Challenges of development
The former Minister of Community Development, Dame Karol Kidu, claims that one of the biggest challenges of modern PNG is to keep the best of its old traditions while adopting the best of the new culture. But how to combine ancient sorcery and mystical beliefs with the arrival of modernity that has been taking place over the last decades, and entails many phenomena formerly unknown by the islanders? While agriculture provides income for about 85% of the population, the country’s economic growth has been astonishing. The oil, mining and, especially the recently discovered, natural gas sectors, exploited by foreign firms, are booming thanks to exports to the buoyant Asian markets. This sustaining economic development has brought with it a fast and uncontrolled urban development. This urges urban job creation, which the PNG authorities are struggling with. Ever since the implementation of rural education programmes, educated youth increasingly migrate to urban centres in the search of employment, often ending up in informal dwellings around the cities. Around 40% of the approximate 345.000 inhabitants of the capital Port Moresby live under such conditions. Together with worrying urban youth unemployment rates of about 70%, it has been a fertile soil for despair and alcoholism channelling into the emergence of street gangs and increasing forms of violence, often against women. Port Moresby was even assessed to be the third most dangerous city in the world in 2013, according to the Economist. Despite all economic development, the inequality between rural and urban areas is increasing. The access to modern technologies and the Internet for those in the cities has triggered the emergence of a form of social jealousy between the townsfolk and the ones felt left behind. This has led to a spread of ‘witch’ attacks from the remote rural areas to the cities, such as the case of Lepara in Mount Hagen. According to Dame Karol Kidu, this can be explained by the cultural hodgepodge between old spiritual beliefs and the values from a new age of consumption, technology and urban development.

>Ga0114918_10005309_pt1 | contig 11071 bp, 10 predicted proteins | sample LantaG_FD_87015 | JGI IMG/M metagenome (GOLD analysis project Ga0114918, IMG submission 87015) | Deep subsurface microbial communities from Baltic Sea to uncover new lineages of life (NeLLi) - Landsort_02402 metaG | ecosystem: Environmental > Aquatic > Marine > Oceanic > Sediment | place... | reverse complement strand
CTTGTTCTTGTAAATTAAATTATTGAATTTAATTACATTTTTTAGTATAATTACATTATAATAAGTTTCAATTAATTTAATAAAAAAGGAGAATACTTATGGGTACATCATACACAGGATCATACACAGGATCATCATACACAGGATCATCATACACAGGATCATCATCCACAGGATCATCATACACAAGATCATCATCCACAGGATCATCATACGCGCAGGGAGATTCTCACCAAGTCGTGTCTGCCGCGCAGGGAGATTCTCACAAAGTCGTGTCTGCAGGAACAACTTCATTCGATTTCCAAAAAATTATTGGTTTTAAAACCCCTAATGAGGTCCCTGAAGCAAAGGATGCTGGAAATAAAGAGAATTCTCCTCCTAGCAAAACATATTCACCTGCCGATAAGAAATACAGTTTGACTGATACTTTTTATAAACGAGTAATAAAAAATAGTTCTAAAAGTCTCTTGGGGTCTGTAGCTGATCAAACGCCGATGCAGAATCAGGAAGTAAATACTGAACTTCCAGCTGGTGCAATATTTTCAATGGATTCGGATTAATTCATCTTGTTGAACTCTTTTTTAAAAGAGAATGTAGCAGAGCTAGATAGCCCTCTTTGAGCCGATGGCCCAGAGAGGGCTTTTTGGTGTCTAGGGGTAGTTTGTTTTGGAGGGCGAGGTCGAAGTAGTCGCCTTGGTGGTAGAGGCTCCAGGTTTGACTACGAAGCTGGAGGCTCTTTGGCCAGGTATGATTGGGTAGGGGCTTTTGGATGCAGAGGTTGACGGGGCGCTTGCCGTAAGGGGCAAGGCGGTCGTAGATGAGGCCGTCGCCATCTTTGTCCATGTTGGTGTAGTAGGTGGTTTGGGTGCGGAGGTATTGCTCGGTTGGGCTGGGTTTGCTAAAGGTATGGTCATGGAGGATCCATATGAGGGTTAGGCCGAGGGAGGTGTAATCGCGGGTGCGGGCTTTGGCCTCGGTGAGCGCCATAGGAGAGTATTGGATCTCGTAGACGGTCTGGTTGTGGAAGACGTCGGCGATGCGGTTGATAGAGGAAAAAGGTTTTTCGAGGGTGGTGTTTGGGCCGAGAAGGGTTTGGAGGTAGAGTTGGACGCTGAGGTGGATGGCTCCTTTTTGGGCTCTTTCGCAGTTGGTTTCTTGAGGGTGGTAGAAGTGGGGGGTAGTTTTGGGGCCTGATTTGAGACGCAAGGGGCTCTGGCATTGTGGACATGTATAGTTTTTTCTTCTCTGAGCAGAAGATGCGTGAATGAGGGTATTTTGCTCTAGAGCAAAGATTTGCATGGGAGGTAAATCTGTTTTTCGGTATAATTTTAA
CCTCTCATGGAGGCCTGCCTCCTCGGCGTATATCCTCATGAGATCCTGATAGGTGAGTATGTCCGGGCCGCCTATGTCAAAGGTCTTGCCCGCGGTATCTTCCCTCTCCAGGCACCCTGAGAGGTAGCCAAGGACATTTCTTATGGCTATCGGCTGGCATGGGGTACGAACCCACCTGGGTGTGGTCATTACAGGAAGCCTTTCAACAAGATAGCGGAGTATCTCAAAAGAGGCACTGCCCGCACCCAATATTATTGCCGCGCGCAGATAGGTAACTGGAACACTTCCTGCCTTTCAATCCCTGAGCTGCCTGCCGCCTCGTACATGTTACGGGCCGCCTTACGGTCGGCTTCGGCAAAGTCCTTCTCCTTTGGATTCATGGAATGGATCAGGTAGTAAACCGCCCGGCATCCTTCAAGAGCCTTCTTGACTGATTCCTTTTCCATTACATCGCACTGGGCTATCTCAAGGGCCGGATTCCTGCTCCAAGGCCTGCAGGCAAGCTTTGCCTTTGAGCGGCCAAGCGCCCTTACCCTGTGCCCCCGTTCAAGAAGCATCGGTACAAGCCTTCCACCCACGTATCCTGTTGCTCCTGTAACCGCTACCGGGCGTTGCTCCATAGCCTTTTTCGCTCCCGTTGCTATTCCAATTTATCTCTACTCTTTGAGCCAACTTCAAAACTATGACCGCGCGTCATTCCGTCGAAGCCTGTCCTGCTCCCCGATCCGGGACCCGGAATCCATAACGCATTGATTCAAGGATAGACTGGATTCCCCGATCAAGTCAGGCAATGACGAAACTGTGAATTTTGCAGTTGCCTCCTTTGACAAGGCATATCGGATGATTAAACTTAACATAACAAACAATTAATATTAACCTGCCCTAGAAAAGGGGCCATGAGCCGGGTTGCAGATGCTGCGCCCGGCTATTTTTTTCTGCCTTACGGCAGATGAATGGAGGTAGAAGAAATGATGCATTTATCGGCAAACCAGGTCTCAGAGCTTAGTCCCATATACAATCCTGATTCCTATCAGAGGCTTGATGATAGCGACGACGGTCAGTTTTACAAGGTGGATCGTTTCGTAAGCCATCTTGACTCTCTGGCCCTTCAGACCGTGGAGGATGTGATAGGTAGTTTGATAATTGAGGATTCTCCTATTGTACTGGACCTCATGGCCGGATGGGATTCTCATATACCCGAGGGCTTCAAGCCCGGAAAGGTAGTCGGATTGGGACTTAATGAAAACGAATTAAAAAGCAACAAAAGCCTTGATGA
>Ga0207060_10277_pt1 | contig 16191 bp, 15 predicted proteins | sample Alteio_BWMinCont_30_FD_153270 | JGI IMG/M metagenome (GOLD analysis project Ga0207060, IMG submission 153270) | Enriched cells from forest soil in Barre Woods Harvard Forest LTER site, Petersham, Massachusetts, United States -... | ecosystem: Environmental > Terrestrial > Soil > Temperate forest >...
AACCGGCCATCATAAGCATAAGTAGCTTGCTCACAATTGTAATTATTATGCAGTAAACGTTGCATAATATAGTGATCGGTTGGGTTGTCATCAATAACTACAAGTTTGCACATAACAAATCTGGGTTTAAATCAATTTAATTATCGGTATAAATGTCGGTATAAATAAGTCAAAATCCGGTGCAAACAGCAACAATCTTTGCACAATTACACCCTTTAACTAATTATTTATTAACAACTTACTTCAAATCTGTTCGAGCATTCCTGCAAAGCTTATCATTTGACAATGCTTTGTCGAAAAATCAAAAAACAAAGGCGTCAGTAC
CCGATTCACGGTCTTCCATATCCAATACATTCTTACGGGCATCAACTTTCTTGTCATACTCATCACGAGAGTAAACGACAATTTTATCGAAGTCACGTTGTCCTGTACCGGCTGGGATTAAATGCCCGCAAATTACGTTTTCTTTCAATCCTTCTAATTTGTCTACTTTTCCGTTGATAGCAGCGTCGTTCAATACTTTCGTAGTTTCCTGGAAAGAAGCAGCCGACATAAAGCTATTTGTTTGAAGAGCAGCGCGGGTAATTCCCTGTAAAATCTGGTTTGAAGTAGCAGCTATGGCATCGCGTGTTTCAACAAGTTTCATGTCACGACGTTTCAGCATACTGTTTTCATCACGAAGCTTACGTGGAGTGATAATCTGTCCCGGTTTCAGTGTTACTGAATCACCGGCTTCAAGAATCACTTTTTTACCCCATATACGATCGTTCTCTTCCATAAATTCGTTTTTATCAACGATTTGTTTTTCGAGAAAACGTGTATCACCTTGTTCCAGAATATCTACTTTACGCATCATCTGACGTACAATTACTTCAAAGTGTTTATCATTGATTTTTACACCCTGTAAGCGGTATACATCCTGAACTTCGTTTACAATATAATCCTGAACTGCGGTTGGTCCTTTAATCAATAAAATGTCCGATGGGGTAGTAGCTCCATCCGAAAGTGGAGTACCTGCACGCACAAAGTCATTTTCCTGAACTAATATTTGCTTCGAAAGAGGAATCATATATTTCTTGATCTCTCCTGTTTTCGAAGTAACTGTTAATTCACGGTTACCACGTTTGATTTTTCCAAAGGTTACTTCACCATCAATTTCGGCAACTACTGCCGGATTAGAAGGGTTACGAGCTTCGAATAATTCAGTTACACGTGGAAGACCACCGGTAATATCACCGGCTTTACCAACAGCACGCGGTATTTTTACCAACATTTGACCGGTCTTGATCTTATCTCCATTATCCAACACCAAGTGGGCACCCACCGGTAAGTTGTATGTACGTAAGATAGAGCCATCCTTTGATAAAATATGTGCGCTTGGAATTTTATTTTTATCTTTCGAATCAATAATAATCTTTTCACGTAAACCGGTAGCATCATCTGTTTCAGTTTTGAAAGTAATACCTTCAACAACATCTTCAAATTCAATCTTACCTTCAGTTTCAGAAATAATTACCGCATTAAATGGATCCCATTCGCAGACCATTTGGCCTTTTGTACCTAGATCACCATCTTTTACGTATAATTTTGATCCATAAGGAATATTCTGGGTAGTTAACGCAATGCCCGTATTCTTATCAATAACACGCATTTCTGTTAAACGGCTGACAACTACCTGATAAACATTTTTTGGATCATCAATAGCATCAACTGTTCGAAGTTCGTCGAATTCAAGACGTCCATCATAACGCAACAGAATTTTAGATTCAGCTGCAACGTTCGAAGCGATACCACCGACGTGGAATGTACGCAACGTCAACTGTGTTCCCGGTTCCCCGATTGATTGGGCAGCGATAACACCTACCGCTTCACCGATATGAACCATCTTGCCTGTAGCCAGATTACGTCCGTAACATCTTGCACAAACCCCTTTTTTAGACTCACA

The fact is that ‘witch hunting’ has recently made a disturbing comeback. PNG authorities estimate conservatively that more than 150 women every year are tortured and burned to death from accusations of sorcery, while NGOs claim that over 200 would be a more realistic figure. However, nobody really seems to know the magnitude of this phenomenon.